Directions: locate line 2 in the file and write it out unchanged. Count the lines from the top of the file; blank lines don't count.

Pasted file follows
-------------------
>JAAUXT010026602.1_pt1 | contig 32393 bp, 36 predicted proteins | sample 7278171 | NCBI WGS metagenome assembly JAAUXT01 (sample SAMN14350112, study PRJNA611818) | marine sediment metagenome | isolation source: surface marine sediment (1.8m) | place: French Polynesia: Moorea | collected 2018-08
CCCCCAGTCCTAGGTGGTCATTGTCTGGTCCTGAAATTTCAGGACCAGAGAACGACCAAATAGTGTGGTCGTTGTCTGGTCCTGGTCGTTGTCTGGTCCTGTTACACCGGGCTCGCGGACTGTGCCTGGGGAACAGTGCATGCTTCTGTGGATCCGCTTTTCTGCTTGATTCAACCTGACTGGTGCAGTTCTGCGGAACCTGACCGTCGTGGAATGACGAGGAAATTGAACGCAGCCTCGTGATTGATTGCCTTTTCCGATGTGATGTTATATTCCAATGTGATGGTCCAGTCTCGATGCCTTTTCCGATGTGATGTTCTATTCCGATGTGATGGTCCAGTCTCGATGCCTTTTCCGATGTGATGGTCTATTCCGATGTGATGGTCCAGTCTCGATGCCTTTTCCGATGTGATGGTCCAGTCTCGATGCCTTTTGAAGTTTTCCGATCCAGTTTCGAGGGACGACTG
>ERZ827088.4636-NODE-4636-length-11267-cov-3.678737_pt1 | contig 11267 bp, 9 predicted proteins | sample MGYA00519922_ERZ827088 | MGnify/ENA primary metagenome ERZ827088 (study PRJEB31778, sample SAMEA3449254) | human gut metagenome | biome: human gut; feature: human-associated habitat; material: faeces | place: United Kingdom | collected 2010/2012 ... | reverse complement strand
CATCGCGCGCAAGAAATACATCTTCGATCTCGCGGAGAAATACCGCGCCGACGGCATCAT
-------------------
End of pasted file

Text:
CCCCCAGTCCTAGGTGGTCATTGTCTGGTCCTGAAATTTCAGGACCAGAGAACGACCAAATAGTGTGGTCGTTGTCTGGTCCTGGTCGTTGTCTGGTCCTGTTACACCGGGCTCGCGGACTGTGCCTGGGGAACAGTGCATGCTTCTGTGGATCCGCTTTTCTGCTTGATTCAACCTGACTGGTGCAGTTCTGCGGAACCTGACCGTCGTGGAATGACGAGGAAATTGAACGCAGCCTCGTGATTGATTGCCTTTTCCGATGTGATGTTATATTCCAATGTGATGGTCCAGTCTCGATGCCTTTTCCGATGTGATGTTCTATTCCGATGTGATGGTCCAGTCTCGATGCCTTTTCCGATGTGATGGTCTATTCCGATGTGATGGTCCAGTCTCGATGCCTTTTCCGATGTGATGGTCCAGTCTCGATGCCTTTTGAAGTTTTCCGATCCAGTTTCGAGGGACGACTG